Exploring the historical debates that accompanied this reform delivers some fascinating insights. Indeed, the constitutional committee in charge of this reform considered a variety of radical designs, including a scheme to partition France into a perfect square grid (left panel below). Since such an artificial partition proved politically infeasible, the National Assembly settled on a new division of the territory into 83 equal-sized units known as the départements (right panel below), many of which cut across the boundaries of old French provinces. Inside these new administrative units, citizens would always live in close proximity to their nearest local capital, in which all types of administrative services would be available. In 1800, Napoleon consolidated the 1790 reform by creating inside these new capitals the function of prefect—a type of local governor concentrating all the local powers of the state.

New division of the French Kingdom in 1790: proposed and final designs

The rest of Europe watched with horror this radical departure from the old order, which involved tearing apart France’s existing provinces. In his Reflections on the Revolution in France published in 1790, the Anglo-Irish statesman Edmund Burke asked:  “Do you seriously think that the territory of France, upon the republican system of eighty-three independent municipalities (to say nothing of the parts that compose them), can ever be governed as one body or can ever be set in motion by the impulse of one mind? When the National Assembly has completed its work, it will have accomplished its ruin.”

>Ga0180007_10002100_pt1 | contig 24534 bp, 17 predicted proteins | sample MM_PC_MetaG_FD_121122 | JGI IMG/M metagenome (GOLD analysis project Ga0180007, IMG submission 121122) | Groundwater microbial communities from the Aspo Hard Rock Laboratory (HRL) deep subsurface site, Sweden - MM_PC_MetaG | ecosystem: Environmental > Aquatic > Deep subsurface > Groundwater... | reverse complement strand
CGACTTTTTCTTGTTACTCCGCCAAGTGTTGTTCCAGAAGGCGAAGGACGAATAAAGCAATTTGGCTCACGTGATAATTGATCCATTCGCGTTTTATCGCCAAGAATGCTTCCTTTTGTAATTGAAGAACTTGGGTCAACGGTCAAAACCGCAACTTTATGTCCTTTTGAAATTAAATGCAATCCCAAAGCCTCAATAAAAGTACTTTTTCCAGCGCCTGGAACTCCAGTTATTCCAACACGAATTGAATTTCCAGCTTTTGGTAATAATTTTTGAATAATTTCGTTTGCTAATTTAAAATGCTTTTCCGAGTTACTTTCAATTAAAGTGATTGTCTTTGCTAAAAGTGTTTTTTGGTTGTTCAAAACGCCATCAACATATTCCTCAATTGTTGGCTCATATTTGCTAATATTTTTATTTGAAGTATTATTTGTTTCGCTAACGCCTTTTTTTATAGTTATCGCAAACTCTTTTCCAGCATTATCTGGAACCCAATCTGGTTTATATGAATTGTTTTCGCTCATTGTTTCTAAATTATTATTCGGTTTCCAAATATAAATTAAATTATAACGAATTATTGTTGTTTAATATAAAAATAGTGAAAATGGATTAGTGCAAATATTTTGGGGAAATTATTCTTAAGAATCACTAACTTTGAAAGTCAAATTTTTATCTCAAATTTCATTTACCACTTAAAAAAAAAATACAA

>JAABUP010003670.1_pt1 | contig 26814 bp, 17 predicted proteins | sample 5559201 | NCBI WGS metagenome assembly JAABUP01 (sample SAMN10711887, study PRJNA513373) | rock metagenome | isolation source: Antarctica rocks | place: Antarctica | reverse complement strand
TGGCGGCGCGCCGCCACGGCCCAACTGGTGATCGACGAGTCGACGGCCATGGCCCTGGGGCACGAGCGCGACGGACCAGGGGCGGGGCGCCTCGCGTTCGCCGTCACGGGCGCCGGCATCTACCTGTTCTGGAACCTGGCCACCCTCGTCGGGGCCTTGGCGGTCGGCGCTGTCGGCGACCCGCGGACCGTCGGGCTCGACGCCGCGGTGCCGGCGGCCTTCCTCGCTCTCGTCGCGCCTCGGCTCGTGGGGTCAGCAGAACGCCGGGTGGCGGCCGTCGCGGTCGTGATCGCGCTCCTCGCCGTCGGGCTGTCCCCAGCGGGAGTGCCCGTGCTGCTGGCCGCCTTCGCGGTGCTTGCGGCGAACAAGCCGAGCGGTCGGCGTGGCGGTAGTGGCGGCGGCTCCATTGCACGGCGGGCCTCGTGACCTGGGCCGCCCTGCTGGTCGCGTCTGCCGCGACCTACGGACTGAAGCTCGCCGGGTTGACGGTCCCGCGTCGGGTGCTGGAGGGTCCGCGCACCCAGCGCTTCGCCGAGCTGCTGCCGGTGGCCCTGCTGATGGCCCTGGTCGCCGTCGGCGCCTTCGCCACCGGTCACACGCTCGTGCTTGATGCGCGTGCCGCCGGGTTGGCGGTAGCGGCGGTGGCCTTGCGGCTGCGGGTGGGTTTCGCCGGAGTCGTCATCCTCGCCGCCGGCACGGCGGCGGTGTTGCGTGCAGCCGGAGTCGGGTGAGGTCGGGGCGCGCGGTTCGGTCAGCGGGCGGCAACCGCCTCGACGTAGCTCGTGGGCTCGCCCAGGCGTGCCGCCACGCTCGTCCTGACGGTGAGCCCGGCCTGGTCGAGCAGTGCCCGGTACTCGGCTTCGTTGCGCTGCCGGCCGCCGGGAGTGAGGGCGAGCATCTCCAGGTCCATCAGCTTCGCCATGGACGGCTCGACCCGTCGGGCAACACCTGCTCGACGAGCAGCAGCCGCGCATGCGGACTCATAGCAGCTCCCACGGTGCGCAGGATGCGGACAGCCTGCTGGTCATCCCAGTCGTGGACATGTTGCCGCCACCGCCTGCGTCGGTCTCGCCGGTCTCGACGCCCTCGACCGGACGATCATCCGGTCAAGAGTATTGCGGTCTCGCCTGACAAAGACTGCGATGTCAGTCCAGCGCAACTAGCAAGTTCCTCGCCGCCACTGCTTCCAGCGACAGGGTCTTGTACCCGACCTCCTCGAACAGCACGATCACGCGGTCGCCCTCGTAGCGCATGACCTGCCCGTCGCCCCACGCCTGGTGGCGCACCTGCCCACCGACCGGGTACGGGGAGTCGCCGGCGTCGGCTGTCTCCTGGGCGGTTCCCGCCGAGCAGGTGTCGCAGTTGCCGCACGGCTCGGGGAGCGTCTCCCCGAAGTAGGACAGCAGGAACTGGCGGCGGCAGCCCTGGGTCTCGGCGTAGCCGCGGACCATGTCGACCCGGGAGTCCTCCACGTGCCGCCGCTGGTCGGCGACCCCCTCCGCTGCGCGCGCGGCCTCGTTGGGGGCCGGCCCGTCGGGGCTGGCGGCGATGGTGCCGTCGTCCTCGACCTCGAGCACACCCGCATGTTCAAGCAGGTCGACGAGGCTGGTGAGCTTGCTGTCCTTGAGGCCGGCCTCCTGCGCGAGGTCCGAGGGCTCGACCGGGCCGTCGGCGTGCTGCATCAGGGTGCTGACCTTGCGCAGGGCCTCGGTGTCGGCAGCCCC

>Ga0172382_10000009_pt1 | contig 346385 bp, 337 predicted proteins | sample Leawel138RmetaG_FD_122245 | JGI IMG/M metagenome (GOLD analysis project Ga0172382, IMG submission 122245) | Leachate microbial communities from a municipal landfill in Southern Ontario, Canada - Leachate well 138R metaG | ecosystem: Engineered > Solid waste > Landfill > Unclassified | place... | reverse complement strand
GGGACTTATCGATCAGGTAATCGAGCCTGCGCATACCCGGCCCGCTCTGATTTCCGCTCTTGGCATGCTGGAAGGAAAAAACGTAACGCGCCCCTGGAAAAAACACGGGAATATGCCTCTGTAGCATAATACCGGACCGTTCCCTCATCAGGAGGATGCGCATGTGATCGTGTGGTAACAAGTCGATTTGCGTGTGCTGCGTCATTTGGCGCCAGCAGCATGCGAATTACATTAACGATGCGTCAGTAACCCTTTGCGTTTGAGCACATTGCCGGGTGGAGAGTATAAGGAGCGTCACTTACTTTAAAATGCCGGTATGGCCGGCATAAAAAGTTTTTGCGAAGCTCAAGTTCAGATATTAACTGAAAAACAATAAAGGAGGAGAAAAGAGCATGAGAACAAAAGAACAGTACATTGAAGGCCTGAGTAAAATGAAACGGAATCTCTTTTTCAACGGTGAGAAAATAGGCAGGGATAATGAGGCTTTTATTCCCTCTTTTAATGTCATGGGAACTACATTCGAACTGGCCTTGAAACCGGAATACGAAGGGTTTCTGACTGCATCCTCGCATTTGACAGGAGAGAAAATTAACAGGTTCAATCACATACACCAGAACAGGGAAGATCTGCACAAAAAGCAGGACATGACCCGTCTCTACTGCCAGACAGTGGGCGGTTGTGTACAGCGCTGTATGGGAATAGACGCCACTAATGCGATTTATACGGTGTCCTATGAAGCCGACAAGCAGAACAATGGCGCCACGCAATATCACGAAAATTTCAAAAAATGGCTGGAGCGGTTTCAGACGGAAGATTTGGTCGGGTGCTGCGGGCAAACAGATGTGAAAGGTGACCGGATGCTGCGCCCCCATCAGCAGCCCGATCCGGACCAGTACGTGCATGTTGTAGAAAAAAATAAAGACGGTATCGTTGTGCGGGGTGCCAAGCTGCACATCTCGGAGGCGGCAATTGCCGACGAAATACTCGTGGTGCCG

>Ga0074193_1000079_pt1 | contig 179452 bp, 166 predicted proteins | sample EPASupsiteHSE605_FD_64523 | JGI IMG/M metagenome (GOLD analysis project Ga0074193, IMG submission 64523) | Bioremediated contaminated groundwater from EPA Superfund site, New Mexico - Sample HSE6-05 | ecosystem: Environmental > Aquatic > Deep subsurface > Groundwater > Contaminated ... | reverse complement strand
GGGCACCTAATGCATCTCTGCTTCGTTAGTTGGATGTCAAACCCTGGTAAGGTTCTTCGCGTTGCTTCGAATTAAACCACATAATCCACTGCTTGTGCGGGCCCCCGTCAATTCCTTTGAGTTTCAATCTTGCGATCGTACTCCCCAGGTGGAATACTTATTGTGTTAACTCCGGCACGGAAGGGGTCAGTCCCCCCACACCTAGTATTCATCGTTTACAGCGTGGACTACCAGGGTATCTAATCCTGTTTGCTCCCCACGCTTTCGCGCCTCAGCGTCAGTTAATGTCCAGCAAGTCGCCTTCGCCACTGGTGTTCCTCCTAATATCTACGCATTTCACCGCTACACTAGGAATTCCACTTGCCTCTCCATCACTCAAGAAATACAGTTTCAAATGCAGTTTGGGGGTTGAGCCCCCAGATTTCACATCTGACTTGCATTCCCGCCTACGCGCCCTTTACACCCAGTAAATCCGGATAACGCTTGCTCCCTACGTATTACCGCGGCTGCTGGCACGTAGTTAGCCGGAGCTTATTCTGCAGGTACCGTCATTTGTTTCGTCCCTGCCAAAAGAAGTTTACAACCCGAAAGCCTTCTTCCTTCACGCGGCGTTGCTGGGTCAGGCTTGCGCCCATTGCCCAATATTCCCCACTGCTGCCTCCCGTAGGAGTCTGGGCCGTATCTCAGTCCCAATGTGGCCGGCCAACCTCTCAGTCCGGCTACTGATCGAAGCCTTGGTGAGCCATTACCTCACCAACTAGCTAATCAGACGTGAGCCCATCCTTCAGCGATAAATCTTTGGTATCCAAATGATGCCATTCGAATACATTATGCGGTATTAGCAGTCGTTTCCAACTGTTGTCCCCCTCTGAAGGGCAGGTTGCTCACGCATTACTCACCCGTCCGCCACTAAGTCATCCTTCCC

Such a comprehensive reform provides a fantastic avenue to study how the Revolution shaped subsequent patterns of local development. In recent work, Cédric Chambru, Emeric Henry, and I exploit one particularly original feature of the 1790 reform, which allows us to study how the reallocation of administrative presence across space affected economic outcomes observed in the nineteenth and twentieth centuries. Facing tremendous pressure from local delegates in 1789–90, in about a third of French departments, the Constituent Assembly did not determine which city should become the new local capital. Instead, it allowed individual departments to establish a scheme called alternat whereby administrative functions would rotate across multiple candidate cities. In a handful of other cases, administrative functions were shared across multiple cities (as in the Mayenne department), or the choice of the final capital was left to a vote by local representatives (as in the Aisne department).